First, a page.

“It’s not about the poor”
Highlands Presbyterian church - March 17, 2013
The Gospel story opens this morning six days before the Passover. Jesus has a week to live. He who is about to be killed and rise from the dead goes to pay a visit to the formerly dead…a visit with the one he has raised from the dead. Lazarus had spent four days dead in the tomb. Perhaps Jesus was curious and wanted to ask Lazarus what that was like…what was it like to be dead? What was it like to lay in the tomb? What was it like to have your life restored after so long dead?
The Gospel of John teaches that it was this act…the raising of Lazarus from the dead…that signed Jesus’ death warrant. In the chapter just before today’s reading…chapter 11…
…beginning at verse 45…”Many of the Jews therefore, who had come with Mary and had seen what Jesus did, believed in him. But some of them went to the Pharisees and told them what he had done. So the chief priests and the Pharisees called a meeting of the council, and said, “What are we to do? This man is performing many signs. If we let him go on like this, everyone will believe in him, and the Romans will come and destroy both our holy place and our nation.” Caiaphas, who was high priest that year, said to them, “Do you not understand that it is better for you to have one man die for the people than to have the whole nation destroyed.”
Those who had been most troubled by Jesus’ ministry had witnessed Lazarus walk from the tomb alive. This would be the last straw for the Romans…they killed a lot of people in order to maintain the empire and when they killed someone, they wanted that person to stay dead…none of this coming back to life stuff.
By the end of chapter 11, they are looking for someone to tell them where Jesus was so that they could arrest him…and here he is…in Bethany…just outside of Jerusalem…hiding in plain sight. He couldn’t have gone anywhere else where there would have been more people gawking than to the house of a once dead man. The paparazzi had to have the place surrounded. Jesus could not have been more conspicuous.
The scripture says there was a large crowd there. They wanted to see Jesus but most of all they wanted to see the formerly dead Lazarus. They were there when Lazarus died. They were there when he rose from the dead. They couldn’t get enough of watching the dead man live.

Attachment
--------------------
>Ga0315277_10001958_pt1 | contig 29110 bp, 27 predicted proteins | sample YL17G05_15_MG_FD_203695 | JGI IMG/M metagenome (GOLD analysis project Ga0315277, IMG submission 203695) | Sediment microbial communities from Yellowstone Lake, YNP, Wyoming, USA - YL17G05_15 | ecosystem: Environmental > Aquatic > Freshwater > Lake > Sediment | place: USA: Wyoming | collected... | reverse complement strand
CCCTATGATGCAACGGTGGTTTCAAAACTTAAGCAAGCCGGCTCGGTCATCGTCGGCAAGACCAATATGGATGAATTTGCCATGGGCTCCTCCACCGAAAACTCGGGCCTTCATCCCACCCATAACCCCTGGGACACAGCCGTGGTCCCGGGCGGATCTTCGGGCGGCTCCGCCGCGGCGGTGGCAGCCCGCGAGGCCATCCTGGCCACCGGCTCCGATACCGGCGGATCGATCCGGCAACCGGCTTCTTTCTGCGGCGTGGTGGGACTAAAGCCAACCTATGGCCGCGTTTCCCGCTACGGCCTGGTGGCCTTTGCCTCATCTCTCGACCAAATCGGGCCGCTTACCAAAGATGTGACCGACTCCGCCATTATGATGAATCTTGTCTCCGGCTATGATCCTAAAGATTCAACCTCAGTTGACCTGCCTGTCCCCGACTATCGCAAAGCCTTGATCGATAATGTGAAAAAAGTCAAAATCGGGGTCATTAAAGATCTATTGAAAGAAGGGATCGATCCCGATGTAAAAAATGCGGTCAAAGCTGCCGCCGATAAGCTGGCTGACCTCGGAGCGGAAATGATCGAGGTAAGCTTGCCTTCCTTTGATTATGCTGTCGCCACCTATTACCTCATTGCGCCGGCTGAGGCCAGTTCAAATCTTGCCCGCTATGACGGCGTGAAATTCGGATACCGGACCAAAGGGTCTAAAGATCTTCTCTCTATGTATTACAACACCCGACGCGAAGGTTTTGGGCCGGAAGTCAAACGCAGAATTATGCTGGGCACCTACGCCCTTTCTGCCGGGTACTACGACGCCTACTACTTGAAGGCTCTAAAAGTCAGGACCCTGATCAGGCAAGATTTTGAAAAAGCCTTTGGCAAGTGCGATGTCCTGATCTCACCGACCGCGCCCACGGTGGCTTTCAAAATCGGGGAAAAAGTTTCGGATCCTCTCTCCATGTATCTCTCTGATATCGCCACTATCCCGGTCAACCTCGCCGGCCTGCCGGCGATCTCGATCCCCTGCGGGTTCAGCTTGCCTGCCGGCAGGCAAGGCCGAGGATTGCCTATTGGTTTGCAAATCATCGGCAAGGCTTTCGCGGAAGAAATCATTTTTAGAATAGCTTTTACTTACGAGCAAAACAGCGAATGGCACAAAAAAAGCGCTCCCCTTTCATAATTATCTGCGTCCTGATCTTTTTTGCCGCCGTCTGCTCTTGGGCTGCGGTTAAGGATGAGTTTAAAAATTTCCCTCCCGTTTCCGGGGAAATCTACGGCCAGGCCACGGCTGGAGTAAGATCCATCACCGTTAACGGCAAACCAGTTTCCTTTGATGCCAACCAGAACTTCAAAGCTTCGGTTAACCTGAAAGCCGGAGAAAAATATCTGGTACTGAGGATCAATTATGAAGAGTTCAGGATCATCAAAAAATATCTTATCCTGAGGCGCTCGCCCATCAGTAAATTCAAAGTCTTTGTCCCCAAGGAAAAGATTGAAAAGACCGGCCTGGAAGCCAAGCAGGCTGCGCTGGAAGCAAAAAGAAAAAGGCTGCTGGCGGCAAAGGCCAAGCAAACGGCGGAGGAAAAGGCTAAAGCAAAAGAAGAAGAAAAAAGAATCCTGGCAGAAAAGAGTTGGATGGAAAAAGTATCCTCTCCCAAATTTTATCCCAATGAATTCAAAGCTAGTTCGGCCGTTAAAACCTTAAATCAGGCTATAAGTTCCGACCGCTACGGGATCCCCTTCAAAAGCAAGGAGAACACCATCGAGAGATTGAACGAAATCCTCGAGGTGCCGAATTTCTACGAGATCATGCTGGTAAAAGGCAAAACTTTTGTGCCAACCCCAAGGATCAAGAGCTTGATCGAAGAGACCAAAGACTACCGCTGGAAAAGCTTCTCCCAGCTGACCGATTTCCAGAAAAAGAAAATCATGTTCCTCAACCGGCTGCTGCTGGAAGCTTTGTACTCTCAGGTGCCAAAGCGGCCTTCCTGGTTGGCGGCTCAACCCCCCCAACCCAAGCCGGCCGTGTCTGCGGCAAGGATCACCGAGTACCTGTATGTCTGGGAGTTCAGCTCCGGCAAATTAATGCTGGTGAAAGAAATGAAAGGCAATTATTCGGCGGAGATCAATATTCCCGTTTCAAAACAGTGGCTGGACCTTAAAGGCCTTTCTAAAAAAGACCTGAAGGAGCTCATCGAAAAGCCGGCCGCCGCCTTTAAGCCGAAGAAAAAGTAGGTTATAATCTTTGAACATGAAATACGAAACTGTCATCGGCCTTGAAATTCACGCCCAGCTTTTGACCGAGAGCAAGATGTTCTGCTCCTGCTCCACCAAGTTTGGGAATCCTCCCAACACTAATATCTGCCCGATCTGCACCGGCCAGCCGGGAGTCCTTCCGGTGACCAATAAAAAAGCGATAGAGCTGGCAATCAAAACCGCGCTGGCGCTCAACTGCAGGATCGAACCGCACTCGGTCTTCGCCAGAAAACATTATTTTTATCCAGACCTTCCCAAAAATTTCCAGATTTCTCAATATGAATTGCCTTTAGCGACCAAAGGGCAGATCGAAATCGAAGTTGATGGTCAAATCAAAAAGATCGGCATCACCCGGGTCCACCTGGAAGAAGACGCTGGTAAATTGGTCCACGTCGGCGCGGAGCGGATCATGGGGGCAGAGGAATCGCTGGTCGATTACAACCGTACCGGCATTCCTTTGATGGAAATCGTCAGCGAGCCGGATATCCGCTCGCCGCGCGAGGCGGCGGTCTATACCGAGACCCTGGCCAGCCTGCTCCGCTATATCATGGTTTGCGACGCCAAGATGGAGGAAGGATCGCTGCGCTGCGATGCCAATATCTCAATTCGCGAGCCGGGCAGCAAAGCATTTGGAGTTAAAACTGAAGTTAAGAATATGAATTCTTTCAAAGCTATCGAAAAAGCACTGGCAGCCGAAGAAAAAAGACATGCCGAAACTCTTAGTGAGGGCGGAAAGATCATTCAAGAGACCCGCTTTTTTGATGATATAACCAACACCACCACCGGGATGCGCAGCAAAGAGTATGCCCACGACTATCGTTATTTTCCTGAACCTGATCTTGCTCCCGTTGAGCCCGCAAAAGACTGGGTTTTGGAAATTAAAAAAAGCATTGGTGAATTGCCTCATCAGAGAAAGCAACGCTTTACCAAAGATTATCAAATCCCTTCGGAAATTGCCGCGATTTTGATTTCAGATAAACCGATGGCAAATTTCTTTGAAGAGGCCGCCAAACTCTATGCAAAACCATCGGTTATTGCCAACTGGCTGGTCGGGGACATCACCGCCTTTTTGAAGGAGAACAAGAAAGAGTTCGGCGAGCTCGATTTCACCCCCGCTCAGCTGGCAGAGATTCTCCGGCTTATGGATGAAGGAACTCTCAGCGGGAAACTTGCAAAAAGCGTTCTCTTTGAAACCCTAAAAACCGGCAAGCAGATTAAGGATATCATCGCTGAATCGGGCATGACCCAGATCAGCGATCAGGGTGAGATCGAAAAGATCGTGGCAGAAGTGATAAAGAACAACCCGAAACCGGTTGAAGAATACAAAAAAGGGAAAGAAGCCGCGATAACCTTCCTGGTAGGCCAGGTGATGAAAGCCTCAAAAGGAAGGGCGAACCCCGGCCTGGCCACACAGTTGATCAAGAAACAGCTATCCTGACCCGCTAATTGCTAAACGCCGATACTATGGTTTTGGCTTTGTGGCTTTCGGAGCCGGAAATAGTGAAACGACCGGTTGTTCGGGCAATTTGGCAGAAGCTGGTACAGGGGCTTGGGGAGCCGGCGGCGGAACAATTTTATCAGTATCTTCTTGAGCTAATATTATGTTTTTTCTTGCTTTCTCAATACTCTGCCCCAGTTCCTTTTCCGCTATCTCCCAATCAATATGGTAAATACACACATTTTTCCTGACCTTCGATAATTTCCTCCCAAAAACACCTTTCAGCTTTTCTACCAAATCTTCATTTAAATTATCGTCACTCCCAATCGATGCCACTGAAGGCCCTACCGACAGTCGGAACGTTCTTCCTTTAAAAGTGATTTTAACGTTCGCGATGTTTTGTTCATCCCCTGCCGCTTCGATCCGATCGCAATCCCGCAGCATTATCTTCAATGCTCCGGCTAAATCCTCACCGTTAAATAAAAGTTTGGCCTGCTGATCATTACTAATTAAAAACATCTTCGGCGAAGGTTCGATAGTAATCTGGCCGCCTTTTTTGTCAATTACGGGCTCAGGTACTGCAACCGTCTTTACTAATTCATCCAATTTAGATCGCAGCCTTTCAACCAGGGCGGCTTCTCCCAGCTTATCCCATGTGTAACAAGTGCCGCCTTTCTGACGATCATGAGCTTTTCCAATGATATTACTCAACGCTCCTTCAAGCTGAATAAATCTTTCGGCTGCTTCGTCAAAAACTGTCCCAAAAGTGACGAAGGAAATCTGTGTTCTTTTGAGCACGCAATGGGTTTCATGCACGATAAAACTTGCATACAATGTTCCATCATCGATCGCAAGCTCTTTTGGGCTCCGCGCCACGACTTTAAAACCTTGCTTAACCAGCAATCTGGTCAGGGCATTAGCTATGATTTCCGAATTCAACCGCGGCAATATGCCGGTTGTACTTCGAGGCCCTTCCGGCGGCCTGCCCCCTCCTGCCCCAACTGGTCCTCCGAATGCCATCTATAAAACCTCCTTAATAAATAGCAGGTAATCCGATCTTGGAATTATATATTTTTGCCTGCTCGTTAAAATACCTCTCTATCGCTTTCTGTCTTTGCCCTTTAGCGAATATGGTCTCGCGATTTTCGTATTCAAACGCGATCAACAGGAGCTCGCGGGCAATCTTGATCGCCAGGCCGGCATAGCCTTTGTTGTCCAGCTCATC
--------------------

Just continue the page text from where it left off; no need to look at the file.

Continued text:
Think about the characters in this story. Of course there are Jesus and Lazarus. Then there is Mary. Just a few short verses earlier Mary was grappling with the whole idea of Jesus. When Jesus arrived after her brother had died, she said to him, “If only you had been here, he would have lived.”
Now…a few days later…it is Mary and only Mary who seems to understand that it is Jesus who will soon die and like Lazarus, spend days in the tomb. She prepares his living body for death.
Nard is one of the main characters…nard is the oil she uses…nard is just not any oil. It’s an aromatic perennial herb grown in the Himalaya Mountains, having rose-purple flowers. It was obtained as a luxury in ancient Egypt. And a luxury it was. In those days, the average worker was paid one denarius for a 12-hour workday. The nard Mary uses was worth, a Judas points out, 300 denarii…almost a month’s wages.
Nard was used to perfume dead bodies. There was no embalming then and to reduce the stench of death, this oil was used by those who could afford it. There was another use for nard in those days. It was used to anoint the heads of Kings. Mary uses it to anoint the feet of Jesus. He is not a king.
And then there is Judas. We all know Judas. We know his role in the arrest and crucifixion. Jesus knew before we did, maybe before Judas knew. There is a telling dialogue between Jesus and Judas. Judas is not happy to see all that expensive nard going to waste on the feet of Jesus. Jesus who claimed to be the champion of the poor should have ordered Mary to sell that oil and give the money to the poor.
Isn’t it surprising when Jesus rebukes Judas? Leave her alone he says. She is the only one here who understands what’s going on. Besides, Judas isn’t all that concerned about the poor.
The Gospel writer challenges Judas’ sincerity. “Why was this perfume not sold for three hundred denarii,” Judas demands to know, “and the money given to the poor?” John then adds, “He said this not because he cared about the poor, but because he was a thief; he kept the common purse and used to steal what was put into it.”
Do you know who Judas reminds me of in this story? He reminds me of those people who say things like, “With all the poor and homeless people in America why are we sending so much money to other countries to help their poor people.” They say that as though they would actually support the use of that money to actually help the poor here.